DNC Chair Completely Dodges Questions About State Department Links to Clinton Foundation

Brazile twice tries to change subject to DNC hack

Interim Democratic National Committee chairwoman Donna Brazile completely dodged questions Sunday about links between the Clinton Foundation and Hillary Clinton's State Department, at two points trying to change the subject to the hack of the DNC's emails.

More emails were released this week showing donors to the Clinton Foundation seeking access to the State Department when Clinton was secretary of state. In addition, an Associated Press report revealed more than half of the private individuals Clinton met with while she was at the State Department were Clinton Foundation donors.

"Based on what I've seen, I understand that there's a new round of fresh eyes looking at more emails that might be released," Brazile said on ABC This Week. "I've been dealing with another situation involving emails that were leaked. Private information that has been put out—"

"Let's stick with the foundation," host Martha Raddatz said.

"Well, I've got to stick with what I know," Brazile said, laughing. "I'm not an official at the State Department."

"I know, but answer that question," Raddatz said. "Do you have a problem with that co-mingling?"

Again, Brazile sought to bring up the hack of DNC emails, which ultimately led to former chair Debbie Wasserman Schultz (D., Fla.) resigning over revelations that party officials worked against Sen. Bernie Sanders (I., Vt.).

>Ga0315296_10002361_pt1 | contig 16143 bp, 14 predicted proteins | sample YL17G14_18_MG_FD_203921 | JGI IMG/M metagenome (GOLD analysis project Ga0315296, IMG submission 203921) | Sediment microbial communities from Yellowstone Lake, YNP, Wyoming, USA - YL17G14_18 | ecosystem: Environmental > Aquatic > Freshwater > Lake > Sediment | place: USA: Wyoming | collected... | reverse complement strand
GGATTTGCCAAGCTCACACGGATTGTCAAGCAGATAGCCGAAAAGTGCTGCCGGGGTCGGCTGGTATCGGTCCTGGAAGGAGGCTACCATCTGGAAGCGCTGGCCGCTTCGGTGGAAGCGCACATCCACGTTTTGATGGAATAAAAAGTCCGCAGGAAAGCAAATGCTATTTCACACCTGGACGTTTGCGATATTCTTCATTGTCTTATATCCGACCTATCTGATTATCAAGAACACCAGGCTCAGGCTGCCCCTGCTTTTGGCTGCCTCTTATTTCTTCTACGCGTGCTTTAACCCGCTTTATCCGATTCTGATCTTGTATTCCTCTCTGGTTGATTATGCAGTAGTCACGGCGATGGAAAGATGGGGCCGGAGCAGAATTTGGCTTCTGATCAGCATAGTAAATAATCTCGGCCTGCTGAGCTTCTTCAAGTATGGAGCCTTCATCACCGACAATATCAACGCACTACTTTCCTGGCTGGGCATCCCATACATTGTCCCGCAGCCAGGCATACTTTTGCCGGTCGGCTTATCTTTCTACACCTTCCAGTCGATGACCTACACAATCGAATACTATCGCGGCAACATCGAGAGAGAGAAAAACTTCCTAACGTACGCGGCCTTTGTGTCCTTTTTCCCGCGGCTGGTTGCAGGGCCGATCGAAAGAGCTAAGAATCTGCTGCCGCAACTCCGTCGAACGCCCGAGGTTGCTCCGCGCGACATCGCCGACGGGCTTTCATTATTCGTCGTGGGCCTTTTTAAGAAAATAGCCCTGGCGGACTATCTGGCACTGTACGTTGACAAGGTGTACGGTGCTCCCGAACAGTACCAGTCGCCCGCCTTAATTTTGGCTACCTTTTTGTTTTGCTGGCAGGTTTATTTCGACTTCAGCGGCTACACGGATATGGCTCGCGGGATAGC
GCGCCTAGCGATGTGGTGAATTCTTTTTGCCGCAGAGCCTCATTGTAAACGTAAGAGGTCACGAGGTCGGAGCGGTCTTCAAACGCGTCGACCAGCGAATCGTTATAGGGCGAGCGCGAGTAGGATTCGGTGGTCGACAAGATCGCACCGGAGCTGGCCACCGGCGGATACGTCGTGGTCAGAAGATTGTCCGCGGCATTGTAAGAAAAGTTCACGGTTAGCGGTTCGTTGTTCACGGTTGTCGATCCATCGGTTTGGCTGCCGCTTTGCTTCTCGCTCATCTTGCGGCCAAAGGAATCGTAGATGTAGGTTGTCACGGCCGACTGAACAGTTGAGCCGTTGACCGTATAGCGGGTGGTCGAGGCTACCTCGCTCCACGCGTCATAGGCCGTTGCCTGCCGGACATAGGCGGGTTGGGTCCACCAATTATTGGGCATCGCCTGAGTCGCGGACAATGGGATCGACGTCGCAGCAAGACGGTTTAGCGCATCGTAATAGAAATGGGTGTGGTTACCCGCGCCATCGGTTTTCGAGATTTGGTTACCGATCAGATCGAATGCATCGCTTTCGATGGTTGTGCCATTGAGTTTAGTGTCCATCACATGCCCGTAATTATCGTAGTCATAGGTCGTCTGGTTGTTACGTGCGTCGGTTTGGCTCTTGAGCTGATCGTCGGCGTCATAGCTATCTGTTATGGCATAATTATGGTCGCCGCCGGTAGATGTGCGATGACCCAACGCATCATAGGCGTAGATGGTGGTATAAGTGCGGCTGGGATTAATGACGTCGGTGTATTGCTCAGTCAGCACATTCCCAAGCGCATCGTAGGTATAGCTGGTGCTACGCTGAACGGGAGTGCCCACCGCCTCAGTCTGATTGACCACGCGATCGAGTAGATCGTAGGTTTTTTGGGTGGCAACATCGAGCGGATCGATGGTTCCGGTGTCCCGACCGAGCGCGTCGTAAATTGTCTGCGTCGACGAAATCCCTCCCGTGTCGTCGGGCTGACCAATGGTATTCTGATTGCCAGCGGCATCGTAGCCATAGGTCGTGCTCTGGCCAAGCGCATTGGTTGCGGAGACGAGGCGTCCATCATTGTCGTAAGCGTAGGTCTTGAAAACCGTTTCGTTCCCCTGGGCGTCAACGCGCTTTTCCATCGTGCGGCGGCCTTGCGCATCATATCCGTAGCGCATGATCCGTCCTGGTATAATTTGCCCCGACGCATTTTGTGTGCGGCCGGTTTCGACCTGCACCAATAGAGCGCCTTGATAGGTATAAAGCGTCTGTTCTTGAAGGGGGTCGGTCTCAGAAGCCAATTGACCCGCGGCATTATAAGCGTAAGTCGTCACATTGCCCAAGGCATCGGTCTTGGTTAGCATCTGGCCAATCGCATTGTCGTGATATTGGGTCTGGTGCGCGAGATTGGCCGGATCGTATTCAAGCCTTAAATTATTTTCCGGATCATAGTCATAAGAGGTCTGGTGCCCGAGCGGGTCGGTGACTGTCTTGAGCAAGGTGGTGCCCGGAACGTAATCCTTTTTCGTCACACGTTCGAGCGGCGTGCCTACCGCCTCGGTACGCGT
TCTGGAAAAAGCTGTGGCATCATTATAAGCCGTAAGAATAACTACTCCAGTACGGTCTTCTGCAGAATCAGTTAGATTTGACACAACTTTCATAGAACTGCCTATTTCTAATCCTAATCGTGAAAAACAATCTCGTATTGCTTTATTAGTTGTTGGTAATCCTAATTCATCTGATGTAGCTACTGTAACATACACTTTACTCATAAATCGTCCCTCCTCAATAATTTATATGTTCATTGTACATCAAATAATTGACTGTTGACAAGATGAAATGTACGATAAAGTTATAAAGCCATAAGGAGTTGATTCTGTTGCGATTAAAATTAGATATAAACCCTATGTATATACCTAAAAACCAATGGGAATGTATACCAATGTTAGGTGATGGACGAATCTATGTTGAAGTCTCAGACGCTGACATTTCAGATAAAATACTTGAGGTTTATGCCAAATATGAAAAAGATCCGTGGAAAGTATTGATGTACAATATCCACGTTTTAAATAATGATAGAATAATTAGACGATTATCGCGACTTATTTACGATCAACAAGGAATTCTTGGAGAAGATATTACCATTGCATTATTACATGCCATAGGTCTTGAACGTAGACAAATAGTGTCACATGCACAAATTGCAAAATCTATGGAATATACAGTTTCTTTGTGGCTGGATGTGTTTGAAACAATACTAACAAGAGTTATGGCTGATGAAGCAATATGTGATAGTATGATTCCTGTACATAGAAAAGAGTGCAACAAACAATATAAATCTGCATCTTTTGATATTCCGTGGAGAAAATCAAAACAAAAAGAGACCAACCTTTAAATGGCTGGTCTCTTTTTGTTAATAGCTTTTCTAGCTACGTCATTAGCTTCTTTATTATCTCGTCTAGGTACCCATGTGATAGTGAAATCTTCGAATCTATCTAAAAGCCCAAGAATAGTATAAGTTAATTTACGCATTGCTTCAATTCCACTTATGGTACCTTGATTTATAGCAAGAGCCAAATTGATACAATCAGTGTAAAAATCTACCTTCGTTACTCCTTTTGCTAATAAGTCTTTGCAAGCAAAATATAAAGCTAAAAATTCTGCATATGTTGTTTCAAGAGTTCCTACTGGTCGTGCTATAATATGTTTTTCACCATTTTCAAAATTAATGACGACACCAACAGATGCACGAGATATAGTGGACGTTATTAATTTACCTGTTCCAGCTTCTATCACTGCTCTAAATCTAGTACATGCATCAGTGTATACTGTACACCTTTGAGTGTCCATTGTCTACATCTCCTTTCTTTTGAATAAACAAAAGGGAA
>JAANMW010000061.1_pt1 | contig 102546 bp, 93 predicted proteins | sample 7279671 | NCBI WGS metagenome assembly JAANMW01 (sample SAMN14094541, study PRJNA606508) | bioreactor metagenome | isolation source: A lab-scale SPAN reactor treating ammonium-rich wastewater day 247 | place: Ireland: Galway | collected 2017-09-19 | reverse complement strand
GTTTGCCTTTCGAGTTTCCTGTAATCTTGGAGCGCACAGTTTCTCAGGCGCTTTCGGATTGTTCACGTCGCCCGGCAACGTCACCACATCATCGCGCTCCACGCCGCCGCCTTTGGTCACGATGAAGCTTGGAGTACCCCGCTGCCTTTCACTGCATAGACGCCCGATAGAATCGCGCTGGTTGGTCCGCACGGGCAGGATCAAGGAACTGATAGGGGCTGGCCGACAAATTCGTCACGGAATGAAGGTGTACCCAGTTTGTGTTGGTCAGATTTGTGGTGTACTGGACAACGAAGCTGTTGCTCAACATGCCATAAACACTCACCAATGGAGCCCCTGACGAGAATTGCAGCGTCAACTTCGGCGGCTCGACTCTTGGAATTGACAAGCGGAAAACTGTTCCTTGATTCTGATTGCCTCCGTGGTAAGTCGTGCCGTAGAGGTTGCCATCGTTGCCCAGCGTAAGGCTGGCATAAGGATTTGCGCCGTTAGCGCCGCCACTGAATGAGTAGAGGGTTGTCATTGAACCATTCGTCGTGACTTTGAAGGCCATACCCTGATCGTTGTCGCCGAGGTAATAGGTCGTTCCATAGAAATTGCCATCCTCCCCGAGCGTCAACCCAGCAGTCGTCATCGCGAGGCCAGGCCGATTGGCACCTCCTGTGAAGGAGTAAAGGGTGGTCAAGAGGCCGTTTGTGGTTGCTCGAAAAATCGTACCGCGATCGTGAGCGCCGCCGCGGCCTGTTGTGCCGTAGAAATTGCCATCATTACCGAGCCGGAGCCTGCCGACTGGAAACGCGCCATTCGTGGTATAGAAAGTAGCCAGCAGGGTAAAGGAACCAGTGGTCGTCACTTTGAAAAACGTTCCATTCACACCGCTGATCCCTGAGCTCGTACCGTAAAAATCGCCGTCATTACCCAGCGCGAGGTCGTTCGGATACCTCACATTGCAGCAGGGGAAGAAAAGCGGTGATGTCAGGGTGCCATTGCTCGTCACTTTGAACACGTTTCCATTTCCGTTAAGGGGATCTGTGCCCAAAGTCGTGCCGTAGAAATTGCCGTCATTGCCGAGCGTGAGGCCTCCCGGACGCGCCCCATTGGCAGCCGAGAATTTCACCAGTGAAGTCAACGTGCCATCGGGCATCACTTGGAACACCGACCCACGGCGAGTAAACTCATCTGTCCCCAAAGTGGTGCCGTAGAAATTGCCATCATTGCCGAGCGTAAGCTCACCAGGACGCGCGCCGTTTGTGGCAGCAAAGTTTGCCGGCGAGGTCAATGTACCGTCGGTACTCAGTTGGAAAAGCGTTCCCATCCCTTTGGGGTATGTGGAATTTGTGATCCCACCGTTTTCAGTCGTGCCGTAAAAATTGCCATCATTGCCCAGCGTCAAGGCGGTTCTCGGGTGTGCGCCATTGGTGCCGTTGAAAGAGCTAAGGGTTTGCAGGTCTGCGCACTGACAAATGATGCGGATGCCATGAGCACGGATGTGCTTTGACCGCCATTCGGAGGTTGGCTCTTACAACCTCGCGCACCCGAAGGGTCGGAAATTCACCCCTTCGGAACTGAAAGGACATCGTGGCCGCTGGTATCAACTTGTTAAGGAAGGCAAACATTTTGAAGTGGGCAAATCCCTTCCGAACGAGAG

"I've been a government official, so this notion that somehow or another, someone who's a supporter, someone who's a donor, somebody who's an activist saying I want access, I want to come into a room, and I want to meet people … We often criminalize behavior that is normal," she said. "I don't see what the smoke is. I understand why it's being discussed, but like I said, I've been dealing with another situation, another email situation. The DNC was a victim of a cybercrime."

Raddatz noted to Brazile that the Clinton Foundation had announced it would not accept foreign or corporate donations if Clinton became president. Raddatz asked why it was appropriate for the foundation to accept such donations while Clinton ran the State Department but wouldn't be if she was in the White House.

Brazile again dodged, instead pointing out she was a supporter of the organization.

"They've helped millions of people across the globe and here in America," she said. "I think they've shown over and over again that they're willing to be transparent and that they've gone beyond the letter of the law to show that they are trying to make sure there are bright red, green, purple lines that will separate them from any type of conflict."